On March 18th, Drake released his newest body of work, a 22-track ‘playlist’ titled “More Life.” It was first streamed in its entirety on OVOSound Radio, Drake’s radio show on Beats 1 before being made more widely available. When contrasted against his total body of work, a playlist full of his variety of sounds and styles sounds promising. The only problem is that it comes up short in a number of ways. More life is great in concept but when you actually listen to it it’s underwhelming- poorly mixed, the featured names are good on paper but they fail to draw the most invigorating performances from those individuals.
For example, theoretically a Drake, Quavo and Travis Scott track could have been the craziest song of the year, but then we get “Portland” and it’s just kind of interesting pretty much for that crazy flute on the beat. Young Thug has 2 features, and while one was unbelievably inventive and unexpected for him, the other was merely passable. Kanye and 2 Chainz are both welcome voices, but they lacked the oomph to really hit, which they had shown on previous features. I think it’s because everything was so slowed, stretched and drenched in minimalist melancholy that it makes it hard to get through and causes a lot of silence and dead noise.
Most of the features feel very disconnected, like they were recorded in a separate room or that Drake simply added his own lyrics on top of a song that never made the cut on a featured artist’s album. The best example is “Ice Melts” featuring Young Thug, which just feels like a JEFFERY leftover. At points, the mixing is off and drake’s tone is uninteresting. It sounds like those moments when he’s trying to be cold and heartless as a flex but it comes off monotone more than anything. “Hard Drake” (one of many Drakes) is a scorned softie who decided the world wouldn’t hurt him anymore but he’s not really that tough so it comes off like that kid trying to swing at his bully but the bully has his hand in his face and the kid’s arms aren’t long enough to reach so he’s just swinging (whew what a long metaphor).
The kicker is still Drake’s lazy presence on a lot of these songs. Even when the features were mediocre they were still better than drake’s own bars. So many slow beats, so much dead sound, plus all the little interludes and skits make it feel like a very corporate production rather than an intimate drake project, which, even if that’s what he was going for, it’s not varied enough. Many were expecting more of an OVO compilation a la Kanye’s “Cruel Summer” by him calling it an “October Firm” playlist, but it doesn’t feel varied enough to be a playlist nor focused and concise enough for an album.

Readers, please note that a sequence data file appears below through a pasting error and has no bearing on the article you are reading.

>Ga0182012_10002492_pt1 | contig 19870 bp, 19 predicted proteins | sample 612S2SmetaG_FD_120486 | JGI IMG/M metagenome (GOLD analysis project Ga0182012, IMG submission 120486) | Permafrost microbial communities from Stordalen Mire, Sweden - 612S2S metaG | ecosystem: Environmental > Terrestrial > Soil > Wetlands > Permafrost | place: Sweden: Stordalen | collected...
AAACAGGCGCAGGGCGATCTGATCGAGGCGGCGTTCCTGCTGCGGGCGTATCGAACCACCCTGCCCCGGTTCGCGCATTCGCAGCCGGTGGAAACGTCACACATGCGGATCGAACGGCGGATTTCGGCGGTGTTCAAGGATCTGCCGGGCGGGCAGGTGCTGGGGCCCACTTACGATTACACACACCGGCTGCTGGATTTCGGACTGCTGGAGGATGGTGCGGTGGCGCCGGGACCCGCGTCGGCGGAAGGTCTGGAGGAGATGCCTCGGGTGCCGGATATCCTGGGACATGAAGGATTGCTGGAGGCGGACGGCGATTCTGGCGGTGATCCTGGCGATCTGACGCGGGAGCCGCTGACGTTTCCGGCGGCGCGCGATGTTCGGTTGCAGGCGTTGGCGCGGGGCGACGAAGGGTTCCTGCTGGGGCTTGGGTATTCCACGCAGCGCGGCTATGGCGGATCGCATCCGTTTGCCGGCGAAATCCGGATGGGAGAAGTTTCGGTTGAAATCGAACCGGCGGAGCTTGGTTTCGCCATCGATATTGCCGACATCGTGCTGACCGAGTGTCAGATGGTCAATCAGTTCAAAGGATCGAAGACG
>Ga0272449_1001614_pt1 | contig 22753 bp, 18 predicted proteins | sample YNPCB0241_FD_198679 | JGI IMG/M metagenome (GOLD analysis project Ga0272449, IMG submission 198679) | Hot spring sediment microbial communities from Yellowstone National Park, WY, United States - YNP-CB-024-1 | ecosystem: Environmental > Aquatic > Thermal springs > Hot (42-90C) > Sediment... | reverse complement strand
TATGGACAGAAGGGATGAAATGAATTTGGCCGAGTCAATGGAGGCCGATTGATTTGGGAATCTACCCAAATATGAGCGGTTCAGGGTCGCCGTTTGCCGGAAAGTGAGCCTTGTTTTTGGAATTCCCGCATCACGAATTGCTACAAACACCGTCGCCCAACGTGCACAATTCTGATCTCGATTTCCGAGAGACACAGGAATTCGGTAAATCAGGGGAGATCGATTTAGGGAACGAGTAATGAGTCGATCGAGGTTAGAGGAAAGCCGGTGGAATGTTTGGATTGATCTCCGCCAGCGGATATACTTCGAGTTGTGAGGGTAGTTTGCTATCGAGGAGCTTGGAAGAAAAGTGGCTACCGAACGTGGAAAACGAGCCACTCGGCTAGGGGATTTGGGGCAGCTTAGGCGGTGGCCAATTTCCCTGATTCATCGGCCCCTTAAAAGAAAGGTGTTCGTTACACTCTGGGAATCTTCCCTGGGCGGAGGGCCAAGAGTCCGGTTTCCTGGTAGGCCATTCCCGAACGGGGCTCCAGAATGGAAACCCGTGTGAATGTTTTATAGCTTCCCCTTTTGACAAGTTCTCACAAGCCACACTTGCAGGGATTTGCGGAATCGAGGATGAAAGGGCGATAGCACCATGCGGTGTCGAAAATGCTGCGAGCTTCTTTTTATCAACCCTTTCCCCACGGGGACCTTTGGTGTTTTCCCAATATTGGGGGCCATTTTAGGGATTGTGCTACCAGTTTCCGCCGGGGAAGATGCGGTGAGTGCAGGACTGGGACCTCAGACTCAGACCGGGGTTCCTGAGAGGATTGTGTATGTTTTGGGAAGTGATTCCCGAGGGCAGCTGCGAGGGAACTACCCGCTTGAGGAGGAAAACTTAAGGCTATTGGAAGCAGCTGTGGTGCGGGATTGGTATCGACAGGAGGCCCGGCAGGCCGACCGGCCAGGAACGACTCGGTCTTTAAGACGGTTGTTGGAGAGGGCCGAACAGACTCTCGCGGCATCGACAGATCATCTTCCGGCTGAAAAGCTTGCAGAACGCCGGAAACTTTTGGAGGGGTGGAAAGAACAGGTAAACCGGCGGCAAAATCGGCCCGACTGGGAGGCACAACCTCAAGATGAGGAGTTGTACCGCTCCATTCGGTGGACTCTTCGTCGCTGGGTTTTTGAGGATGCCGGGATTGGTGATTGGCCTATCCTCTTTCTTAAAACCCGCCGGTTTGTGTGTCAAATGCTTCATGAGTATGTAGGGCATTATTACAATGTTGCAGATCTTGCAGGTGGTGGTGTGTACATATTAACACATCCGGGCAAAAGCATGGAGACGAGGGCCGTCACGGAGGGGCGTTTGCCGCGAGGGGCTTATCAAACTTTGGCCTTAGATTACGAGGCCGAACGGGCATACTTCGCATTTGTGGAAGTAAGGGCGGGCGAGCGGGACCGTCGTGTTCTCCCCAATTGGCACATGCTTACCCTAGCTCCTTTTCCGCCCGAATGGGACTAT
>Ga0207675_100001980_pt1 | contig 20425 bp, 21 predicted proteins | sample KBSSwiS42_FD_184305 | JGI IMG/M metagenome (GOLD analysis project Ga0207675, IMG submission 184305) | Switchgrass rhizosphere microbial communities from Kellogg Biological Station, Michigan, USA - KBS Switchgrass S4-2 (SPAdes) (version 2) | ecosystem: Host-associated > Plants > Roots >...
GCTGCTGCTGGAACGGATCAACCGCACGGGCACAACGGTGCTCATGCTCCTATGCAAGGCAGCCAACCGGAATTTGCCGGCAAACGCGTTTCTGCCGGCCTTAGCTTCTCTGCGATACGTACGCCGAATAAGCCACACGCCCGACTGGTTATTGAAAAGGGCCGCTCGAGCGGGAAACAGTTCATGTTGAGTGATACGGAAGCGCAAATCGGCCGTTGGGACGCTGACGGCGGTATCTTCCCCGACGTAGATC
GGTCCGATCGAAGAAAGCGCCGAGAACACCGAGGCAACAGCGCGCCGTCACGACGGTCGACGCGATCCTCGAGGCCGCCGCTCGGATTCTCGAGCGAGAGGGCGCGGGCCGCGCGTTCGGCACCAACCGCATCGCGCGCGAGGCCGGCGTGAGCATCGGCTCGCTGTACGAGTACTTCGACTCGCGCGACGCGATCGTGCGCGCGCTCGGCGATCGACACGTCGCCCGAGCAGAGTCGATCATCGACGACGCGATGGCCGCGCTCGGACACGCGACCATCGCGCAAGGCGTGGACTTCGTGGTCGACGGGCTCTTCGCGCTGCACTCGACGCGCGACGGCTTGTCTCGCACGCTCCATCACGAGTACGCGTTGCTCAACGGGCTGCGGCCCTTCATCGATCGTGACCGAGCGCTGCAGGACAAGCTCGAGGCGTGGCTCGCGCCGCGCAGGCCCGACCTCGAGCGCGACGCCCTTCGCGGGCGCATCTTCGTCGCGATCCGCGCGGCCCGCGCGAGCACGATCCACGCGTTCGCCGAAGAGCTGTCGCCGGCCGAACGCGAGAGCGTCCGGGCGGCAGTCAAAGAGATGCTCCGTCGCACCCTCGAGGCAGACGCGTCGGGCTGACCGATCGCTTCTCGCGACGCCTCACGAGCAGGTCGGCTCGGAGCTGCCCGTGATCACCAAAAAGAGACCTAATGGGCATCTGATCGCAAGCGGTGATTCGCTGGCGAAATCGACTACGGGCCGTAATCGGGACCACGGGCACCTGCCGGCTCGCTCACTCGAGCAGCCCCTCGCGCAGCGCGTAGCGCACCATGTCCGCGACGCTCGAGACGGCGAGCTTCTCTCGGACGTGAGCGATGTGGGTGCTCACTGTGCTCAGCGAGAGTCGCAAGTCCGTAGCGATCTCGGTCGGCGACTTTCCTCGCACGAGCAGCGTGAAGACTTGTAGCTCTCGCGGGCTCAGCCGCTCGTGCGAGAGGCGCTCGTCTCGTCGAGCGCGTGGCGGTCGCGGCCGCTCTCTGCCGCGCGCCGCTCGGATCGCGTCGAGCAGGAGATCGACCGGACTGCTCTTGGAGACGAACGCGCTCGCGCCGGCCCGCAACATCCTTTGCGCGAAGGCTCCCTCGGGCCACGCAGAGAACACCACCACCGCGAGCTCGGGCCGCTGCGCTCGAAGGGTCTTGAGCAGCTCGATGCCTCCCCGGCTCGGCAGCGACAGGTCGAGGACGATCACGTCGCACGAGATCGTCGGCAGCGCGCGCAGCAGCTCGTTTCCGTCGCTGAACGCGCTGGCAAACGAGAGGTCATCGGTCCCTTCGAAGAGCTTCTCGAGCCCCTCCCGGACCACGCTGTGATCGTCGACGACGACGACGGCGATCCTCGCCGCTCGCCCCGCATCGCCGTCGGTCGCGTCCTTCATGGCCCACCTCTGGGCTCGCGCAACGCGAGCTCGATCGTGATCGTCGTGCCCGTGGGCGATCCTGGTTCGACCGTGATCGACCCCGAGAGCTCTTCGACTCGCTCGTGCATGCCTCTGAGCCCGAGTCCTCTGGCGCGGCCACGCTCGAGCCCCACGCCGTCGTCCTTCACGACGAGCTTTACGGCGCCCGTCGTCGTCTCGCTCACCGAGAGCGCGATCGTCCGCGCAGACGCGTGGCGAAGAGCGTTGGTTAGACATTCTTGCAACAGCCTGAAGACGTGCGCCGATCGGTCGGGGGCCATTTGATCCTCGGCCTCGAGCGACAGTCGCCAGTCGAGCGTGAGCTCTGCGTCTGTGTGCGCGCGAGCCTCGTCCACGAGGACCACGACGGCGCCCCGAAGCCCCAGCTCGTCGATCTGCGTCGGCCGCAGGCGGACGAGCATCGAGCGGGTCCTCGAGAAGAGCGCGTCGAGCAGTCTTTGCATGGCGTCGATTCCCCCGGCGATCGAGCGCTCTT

A big playlist of new content all at once is a very interesting and unique idea in today’s age of streaming, but it’s not really diverse if it’s all bland takes on genres by the same guy. I think Views has the more cohesive ‘mood’ everybody’s talking about with More Life. Sure it’s kind of a rainy day, stare-out-the-window sort of mood but it fits and the production is pretty solid. It also feels more like a Drake project, whereas More Life felt like a discombobulated set of average drake remixes.
A greatest hits from an alternate universe where he made slightly different songs. Even on the more upbeat tracks he either sounds monotone or has the whispery melancholy singing (Get It Together Passionfruit), which play into the sappy, sad stuff. He doesn’t sound happy on the happy beats…in fact I can’t think of a recent song where I picture Drake enjoying what he’s doing in his signature goofy corny way that made all the times he gets emotional that much more endearing.
All that being said, it’s still interesting enough, but it’s a largely “safe” project that feels more like an attempted rewrite of Views than him really pushing the envelope. Most of this review was written on the weekend of its release, but upon further reflection (and more times to listen through), it’s not as disappointing when you take in Drake’s marketing of it, not as an album, but as a bunch of songs he wanted to share. And, in that way it succeeds, because it’s enough to hold you over even if you only come back to a handful of its enormous track count.